VRS Fraud vs SSI Fraud

All right, let’s get this out of the way quick.

I have no idea what happened behind the scenes during the infamous VRS fraud scandal. All I know for sure is that 26 people, most of them deaf, were arrested. Were some of these people guiltier than others? Were they under the impression this was harmless red tape, or did they know exactly what they were doing?

Again, I don’t know. We’ll probably never know until all of this is sorted out in a court of law. No point in discussing the matter further.

But what I would like to point out is that if we’re so concerned about fraud, shouldn’t we be directing our attention to another potential source of deception, one that may be occuring on a much wider scale?

Yes, let’s talk about SSI.

Many deaf people are on SSI – Supplemental Security Income. It’s both a blessing and a curse. It will help you through hard times if you can’t find a job. It will help you through college. It will also stifle your potential if you get too comfortable with it.

SSI creates a paradox. There are many people who insist deafness isn’t a disability, yet at the same time there are deaf people have no qualms about collecting disability checks.

But that’s another argument for another time, and it’s an old argument at that.

Rather, I’d like to focus on fraud. And SSI is ripe for a fraud case or two. We’ve all heard the same old stories every now and then. Consider, for example, the following situations:

• A deaf college student belatedly learns that he’s eligible for SSI. He heads to the nearest SSI office and applies for benefits, only to discover his parents had been collecting the money all along without his knowledge.

• A deaf high school graduate, also unaware of SSI, eagerly applies for a job. Soon after he’s confronted by angry relatives who demand he remain unemployed, because they’re living off of his check.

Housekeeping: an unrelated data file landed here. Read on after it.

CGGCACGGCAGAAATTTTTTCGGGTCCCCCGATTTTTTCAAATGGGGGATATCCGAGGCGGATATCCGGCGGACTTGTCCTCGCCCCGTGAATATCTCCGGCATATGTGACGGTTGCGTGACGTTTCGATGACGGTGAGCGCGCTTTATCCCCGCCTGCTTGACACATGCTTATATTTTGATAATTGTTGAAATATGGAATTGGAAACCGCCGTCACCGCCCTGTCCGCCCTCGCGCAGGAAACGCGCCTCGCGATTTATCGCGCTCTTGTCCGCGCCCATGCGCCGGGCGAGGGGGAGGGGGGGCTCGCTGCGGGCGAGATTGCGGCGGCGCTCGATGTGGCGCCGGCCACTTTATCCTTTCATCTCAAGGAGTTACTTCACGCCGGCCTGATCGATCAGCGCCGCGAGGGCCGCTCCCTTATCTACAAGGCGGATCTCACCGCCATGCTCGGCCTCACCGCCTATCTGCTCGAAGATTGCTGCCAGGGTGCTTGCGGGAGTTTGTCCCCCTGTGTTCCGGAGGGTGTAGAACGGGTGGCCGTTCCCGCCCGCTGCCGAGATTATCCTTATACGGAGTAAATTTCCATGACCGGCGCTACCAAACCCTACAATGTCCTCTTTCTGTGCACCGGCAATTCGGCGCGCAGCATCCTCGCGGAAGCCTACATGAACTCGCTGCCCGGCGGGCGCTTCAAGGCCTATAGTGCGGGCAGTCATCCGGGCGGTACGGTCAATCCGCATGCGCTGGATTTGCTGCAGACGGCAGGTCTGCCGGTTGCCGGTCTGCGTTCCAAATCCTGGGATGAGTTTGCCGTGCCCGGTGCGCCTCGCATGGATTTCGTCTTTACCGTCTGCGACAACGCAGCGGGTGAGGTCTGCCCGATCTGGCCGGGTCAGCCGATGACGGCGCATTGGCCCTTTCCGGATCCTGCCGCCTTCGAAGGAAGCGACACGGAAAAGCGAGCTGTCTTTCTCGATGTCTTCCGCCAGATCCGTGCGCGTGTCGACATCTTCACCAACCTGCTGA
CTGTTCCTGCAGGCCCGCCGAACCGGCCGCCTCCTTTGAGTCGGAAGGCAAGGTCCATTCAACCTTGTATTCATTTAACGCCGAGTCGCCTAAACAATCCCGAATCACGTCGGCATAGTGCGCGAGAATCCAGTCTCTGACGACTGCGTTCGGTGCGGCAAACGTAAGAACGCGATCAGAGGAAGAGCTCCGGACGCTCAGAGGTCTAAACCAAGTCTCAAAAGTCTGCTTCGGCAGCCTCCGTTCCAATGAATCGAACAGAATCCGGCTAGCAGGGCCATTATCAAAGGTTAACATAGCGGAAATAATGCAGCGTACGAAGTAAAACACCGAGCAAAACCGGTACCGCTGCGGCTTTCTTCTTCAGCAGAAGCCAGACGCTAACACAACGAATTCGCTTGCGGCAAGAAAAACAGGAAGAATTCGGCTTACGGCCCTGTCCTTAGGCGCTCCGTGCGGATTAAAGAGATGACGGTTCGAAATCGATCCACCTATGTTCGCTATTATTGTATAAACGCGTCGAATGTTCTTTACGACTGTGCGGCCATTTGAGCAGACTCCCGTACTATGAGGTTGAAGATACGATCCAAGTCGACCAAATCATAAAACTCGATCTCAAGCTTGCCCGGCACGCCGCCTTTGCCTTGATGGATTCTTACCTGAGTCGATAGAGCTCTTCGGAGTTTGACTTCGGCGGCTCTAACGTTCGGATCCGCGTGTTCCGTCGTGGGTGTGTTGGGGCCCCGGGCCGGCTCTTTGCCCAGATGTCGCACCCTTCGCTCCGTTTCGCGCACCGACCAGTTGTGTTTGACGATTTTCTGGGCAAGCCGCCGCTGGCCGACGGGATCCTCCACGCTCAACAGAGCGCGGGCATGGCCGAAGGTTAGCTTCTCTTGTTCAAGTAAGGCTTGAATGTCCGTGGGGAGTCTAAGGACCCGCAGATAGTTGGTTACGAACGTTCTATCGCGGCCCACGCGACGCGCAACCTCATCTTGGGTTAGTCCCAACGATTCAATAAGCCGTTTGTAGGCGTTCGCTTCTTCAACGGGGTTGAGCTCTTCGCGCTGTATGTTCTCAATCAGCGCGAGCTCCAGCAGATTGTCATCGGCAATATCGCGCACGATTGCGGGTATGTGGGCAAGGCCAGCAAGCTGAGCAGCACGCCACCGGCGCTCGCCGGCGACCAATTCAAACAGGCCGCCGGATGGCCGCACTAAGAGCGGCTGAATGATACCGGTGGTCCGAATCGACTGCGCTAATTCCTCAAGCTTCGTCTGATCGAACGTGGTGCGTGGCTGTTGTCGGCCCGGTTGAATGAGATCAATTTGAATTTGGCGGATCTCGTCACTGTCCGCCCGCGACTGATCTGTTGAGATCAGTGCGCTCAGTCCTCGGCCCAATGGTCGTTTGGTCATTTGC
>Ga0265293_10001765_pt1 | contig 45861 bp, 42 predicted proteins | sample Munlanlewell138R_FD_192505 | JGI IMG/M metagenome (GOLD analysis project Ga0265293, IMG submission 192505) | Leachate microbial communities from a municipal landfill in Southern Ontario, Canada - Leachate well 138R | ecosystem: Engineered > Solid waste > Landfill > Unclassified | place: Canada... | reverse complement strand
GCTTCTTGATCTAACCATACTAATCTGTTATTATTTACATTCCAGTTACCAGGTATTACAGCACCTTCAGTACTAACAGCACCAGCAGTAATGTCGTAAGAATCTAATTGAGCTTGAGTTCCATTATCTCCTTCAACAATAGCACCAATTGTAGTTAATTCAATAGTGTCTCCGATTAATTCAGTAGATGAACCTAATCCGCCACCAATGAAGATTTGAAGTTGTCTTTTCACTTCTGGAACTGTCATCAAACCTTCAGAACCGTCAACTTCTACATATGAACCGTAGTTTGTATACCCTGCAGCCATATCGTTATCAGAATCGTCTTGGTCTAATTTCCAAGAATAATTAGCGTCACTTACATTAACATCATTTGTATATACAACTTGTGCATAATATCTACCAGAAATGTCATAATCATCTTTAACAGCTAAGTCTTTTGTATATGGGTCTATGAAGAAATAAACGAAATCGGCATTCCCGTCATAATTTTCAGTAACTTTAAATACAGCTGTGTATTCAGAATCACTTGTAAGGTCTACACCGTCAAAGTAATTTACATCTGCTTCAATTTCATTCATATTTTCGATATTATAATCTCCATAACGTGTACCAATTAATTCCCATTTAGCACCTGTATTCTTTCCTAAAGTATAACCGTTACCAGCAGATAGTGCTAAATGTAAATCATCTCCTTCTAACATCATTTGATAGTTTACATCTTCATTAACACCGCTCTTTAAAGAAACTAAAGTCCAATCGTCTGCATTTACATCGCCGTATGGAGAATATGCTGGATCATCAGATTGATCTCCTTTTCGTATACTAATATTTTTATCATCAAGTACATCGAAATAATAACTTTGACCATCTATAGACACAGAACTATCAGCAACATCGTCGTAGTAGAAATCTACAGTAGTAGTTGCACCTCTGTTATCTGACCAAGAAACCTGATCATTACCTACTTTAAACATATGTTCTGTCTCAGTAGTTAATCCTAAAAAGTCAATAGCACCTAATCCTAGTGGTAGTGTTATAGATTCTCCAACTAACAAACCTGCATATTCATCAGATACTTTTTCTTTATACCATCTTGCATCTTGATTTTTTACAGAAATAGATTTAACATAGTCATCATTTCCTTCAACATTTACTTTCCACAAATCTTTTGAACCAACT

• A deaf adult gets a decent job offer. He tries to negotiate fewer hours because “I don’t want to lose my SSI.”

• This one is pure hearsay but it floored me when I first heard about it in college: A deaf couple was able to live comfortably off of SSI because the size of their checks was commensurate with the size of their family. When one of their kids moved out, they went ahead and had another one to maintain their comfortable income.

Most of the above situations occurred during the 1990’s. It was a heated topic of debate in a Psychosocial Aspects of Deafness course I took in college. I’m sure that since then, the government is doing more to reduce such cases of SSI abuse.

Still, it would be naive to assume it’s not happening anymore. So if we’re watching VRS companies more carefully now, should we be doing the same with SSI?

Let me know what you think. I’m turning this topic over to you in the comments section below. And even though this is actually an old topic, keep in mind we have a lot of new people reading it. So throw in as many pros and cons as you can think of, and we look forward to reading what you have to say!





What Other Visitors Have Said

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